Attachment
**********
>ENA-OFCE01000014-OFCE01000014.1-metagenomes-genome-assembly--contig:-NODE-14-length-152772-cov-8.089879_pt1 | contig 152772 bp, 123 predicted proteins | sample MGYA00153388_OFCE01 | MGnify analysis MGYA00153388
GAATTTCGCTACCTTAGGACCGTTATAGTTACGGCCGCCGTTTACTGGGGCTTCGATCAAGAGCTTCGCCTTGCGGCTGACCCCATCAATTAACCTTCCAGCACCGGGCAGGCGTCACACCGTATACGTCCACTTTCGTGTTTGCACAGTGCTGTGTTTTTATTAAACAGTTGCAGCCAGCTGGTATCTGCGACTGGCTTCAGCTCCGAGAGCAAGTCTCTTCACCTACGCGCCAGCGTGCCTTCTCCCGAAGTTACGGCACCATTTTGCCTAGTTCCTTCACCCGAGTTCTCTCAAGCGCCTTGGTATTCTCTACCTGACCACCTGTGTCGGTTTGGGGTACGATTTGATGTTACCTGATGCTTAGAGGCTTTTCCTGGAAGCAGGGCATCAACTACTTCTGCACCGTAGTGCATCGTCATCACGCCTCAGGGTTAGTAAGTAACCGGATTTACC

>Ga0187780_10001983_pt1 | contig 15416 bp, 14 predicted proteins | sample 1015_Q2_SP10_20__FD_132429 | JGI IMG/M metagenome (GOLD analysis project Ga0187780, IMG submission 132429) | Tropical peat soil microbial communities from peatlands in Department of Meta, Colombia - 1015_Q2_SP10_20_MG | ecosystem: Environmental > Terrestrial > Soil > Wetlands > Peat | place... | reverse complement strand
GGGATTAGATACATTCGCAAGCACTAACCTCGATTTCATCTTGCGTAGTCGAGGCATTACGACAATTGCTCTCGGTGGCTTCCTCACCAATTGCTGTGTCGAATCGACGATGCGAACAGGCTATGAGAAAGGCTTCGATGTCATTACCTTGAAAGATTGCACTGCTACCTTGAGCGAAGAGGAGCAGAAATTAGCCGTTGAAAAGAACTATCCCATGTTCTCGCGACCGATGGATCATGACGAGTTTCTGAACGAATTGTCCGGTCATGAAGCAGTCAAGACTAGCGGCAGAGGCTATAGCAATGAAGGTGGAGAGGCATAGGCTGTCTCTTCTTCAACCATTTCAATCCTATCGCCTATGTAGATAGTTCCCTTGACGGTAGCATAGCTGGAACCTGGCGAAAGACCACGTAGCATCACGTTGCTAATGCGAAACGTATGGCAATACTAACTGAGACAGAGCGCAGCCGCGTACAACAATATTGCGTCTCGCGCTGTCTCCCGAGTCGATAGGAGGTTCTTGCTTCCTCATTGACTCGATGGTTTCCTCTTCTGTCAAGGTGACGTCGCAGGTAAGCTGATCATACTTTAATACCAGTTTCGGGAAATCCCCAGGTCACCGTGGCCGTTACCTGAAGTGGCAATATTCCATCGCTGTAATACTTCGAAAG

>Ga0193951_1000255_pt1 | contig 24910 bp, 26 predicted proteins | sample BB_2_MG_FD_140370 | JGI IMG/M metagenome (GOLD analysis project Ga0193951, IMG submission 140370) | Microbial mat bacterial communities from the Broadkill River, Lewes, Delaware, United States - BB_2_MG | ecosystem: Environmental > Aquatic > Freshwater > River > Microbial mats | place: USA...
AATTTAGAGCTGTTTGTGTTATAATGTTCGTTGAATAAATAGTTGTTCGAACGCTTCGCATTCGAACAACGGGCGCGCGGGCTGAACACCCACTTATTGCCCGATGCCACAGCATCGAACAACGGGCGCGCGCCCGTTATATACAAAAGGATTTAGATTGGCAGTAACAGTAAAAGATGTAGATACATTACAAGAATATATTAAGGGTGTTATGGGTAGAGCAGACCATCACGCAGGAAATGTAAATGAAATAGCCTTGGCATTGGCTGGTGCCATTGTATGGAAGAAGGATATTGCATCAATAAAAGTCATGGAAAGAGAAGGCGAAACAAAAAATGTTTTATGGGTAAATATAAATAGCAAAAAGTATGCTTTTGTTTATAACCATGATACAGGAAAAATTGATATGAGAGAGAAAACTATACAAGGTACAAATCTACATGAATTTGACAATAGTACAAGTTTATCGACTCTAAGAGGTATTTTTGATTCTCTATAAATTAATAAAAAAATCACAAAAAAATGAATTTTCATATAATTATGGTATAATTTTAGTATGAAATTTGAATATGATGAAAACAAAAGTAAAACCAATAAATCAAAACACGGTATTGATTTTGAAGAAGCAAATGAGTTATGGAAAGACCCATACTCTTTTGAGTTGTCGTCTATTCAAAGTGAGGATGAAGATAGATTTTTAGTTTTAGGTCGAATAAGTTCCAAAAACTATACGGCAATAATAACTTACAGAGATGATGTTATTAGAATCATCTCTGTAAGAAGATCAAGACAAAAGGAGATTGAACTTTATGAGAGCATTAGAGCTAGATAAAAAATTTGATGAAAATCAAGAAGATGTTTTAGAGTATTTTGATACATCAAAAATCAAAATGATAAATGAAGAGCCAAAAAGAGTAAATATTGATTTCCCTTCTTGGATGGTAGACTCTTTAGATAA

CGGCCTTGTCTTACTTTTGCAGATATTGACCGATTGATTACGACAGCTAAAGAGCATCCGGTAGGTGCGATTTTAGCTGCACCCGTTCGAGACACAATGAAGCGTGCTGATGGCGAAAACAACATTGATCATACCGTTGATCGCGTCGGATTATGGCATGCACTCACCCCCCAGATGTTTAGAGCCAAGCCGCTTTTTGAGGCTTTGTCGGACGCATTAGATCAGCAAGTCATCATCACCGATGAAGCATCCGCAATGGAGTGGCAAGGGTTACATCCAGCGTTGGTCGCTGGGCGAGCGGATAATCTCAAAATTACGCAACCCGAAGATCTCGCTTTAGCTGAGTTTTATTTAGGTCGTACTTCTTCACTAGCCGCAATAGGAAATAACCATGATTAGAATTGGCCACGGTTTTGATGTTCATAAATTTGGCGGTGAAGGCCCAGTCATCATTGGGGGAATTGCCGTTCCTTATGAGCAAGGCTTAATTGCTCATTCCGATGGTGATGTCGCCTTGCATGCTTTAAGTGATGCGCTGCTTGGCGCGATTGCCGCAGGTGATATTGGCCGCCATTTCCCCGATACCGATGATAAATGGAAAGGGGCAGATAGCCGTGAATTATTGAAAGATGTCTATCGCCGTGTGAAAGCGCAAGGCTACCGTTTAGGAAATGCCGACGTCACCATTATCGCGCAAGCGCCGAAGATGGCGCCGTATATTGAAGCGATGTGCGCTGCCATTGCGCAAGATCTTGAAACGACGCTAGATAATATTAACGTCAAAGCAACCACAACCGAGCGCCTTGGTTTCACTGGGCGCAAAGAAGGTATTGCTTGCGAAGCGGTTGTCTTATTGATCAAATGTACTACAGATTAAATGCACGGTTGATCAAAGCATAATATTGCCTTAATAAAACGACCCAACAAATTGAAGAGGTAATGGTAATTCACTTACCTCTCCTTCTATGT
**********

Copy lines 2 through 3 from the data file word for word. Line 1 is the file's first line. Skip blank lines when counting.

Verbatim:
GAATTTCGCTACCTTAGGACCGTTATAGTTACGGCCGCCGTTTACTGGGGCTTCGATCAAGAGCTTCGCCTTGCGGCTGACCCCATCAATTAACCTTCCAGCACCGGGCAGGCGTCACACCGTATACGTCCACTTTCGTGTTTGCACAGTGCTGTGTTTTTATTAAACAGTTGCAGCCAGCTGGTATCTGCGACTGGCTTCAGCTCCGAGAGCAAGTCTCTTCACCTACGCGCCAGCGTGCCTTCTCCCGAAGTTACGGCACCATTTTGCCTAGTTCCTTCACCCGAGTTCTCTCAAGCGCCTTGGTATTCTCTACCTGACCACCTGTGTCGGTTTGGGGTACGATTTGATGTTACCTGATGCTTAGAGGCTTTTCCTGGAAGCAGGGCATCAACTACTTCTGCACCGTAGTGCATCGTCATCACGCCTCAGGGTTAGTAAGTAACCGGATTTACC

>Ga0187780_10001983_pt1 | contig 15416 bp, 14 predicted proteins | sample 1015_Q2_SP10_20__FD_132429 | JGI IMG/M metagenome (GOLD analysis project Ga0187780, IMG submission 132429) | Tropical peat soil microbial communities from peatlands in Department of Meta, Colombia - 1015_Q2_SP10_20_MG | ecosystem: Environmental > Terrestrial > Soil > Wetlands > Peat | place... | reverse complement strand